We have seen a number of articles that refer to the risk of unclaimed capital allowances being lost as a result of the new capital allowances rules. It is estimated that there is over a billion pounds of unclaimed capital allowances in the UK. The concern is that any such unclaimed allowances could be lost forever if an owner of fixtures does not identify and document the allowances available when the property is sold.
This April (1st for corporation tax and 6th for income tax) sees the commencement of the two major changes to the capital allowances regime, introduced by the Finance Act 2012 and referred to as the “pooling requirement” and the “fixed value requirement”. The purpose of these changes is to address HMRC’s concern that buyers were claiming excessive capital allowances and HMRC could do nothing about it as they did not have sufficient records to ascertain the correct level of allowances. The new rules require owners to “pool” their qualifying expenditure on fixtures in a tax return (thus bringing the expenditure into the capital allowances system at an early date) and “fix” the value of the fixtures on a sale (thus providing a “road map” of disposal and acquisition values made by successive owners).
Owners will need to allocate their expenditure on fixtures to a pool in a chargeable period beginning before the owner sells the fixtures. Even if a seller has not pooled its expenditure on fixtures at the time it sells the fixtures, it could nevertheless satisfy the pooling requirement by including it in its tax return for the chargeable period in which the sale takes place or (subject to complying with the applicable time limits) by amending a return, for an earlier chargeable period. “Pooling” the expenditure does not mean that the owner has to claim the allowances. All it means is that the owner has to include a computation of the expenditure in a tax return. This will enable the owner to transfer the allowances (and get value for them) on a sale of the property. An owner should pool its expenditure on fixtures even when it is a person that is not entitled to claim allowances (for example, a pension fund), in order to be able to transfer the allowances on a sale of the property.
Failure to meet this requirement means that the buyer (and the buyer’s successors) will not be able to claim allowances in respect of those fixtures. This means that any unclaimed capital allowances will be lost unless action is taken to pool the allowances (at the latest) when a sale of the property takes place.
The fixed value requirement
On a sale of a property that includes fixtures, the seller and the buyer will also have to satisfy the fixed value requirement in order to pass on any capital allowances and can do so in one of the following ways:
- the seller and the buyer join in a section 198 election (or, in the case of the grant of a lease, a section 199 election); or
- the First-tier Tribunal, on an application by the seller or the buyer, determine the amount of the price that should be apportioned to the fixtures (this will be done on the just and reasonable basis); or
- if the seller is a person that is not entitled to claim allowances (for example, a pension fund), but a former owner was required to satisfy the fixed value requirement, (i) a written statement by the former owner of the amount of the disposal value for the fixtures that was brought into account by the former owner and (ii) a written statement by the purchaser from the former owner (which might or might not be the seller) that the fixed value requirement has not been, and can no longer be, met.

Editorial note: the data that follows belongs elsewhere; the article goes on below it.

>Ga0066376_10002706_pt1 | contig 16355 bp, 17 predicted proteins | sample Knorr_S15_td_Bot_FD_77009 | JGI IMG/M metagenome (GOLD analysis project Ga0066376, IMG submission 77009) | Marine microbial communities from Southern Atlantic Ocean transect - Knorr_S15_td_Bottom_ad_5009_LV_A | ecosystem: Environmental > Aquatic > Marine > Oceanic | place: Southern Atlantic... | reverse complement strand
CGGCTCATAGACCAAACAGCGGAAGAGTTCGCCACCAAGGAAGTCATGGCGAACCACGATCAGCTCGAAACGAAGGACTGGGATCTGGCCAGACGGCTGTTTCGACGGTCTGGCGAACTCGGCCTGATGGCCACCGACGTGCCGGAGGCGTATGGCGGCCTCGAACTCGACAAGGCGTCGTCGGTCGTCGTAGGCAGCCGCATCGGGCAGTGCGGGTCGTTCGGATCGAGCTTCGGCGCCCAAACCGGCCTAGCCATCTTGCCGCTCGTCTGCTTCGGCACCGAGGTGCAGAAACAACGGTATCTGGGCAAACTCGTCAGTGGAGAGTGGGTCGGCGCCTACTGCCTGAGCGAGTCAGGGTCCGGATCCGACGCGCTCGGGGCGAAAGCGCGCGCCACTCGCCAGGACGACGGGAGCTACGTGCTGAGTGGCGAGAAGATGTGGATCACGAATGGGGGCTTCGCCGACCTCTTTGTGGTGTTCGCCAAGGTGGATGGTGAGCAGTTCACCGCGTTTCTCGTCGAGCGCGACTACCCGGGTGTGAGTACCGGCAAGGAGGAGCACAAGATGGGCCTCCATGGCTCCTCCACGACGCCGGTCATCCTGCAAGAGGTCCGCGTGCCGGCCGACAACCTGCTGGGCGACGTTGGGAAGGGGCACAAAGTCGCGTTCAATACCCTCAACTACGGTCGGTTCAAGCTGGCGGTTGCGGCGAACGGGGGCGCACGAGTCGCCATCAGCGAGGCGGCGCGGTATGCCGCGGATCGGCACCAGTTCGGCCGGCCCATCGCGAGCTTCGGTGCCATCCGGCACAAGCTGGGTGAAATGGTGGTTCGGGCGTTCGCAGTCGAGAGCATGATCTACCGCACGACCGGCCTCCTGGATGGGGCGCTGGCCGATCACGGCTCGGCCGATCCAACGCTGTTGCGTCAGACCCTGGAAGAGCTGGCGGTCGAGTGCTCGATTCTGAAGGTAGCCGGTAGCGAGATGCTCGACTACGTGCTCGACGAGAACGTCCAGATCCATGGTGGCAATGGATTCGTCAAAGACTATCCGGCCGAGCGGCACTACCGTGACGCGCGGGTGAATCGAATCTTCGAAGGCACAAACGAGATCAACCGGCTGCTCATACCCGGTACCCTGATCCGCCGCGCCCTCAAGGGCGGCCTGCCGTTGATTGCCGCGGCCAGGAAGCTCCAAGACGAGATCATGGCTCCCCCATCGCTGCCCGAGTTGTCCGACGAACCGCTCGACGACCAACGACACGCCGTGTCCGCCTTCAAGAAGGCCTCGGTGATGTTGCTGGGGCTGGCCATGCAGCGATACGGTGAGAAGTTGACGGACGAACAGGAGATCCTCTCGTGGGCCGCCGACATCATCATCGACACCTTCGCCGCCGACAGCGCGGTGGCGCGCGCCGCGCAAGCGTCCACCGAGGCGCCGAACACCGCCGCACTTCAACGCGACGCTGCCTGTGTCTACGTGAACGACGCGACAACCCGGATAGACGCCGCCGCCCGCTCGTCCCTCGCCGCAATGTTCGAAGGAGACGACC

The fixed value requirement must be satisfied within two years of the date that the buyer acquired the fixtures (and the property).
In practice we expect this requirement to be met by having a section 198 (or 199) election in most cases.
What do the new rules mean?
- Capital allowances provisions in sale agreements will have to be detailed and they are more likely, therefore, to be more heavily negotiated as a result of the new rules.
- A seller will need to ensure that it has carried out a detailed review of its capital allowances history and is able to make available to a buyer all relevant tax returns and computations.
- A buyer is likely to ask more detailed questions on the capital allowances history and will want comfort in the sale agreement that the seller has (or will) meet the pooling requirement. The standard commercial property enquiries used on nearly all commercial property transactions have already been updated to capture that detail.
- The fixed value requirement means that, most of the time, a section 198 election will be required and, therefore, this will be provided for in the sale agreement. The amount to be included in the election will need to be considered carefully by the seller and agreed with the buyer.
- Sellers with a well ordered capital allowances history may be able to offer large tax reliefs to their buyers and negotiate a better sale price than sellers lacking in information
- Post 1st/6th April 2014 an owner of properties with fixtures thinking of selling should review its capital allowances position and should do so in particular when major works are carried out. This will ensure that its records are up to date. This is the case even if the owner is an entity that cannot claim capital allowances (such as a pension fund or a charity), as any unclaimed allowances would be lost if the owner has not met the pooling and fixed value requirements.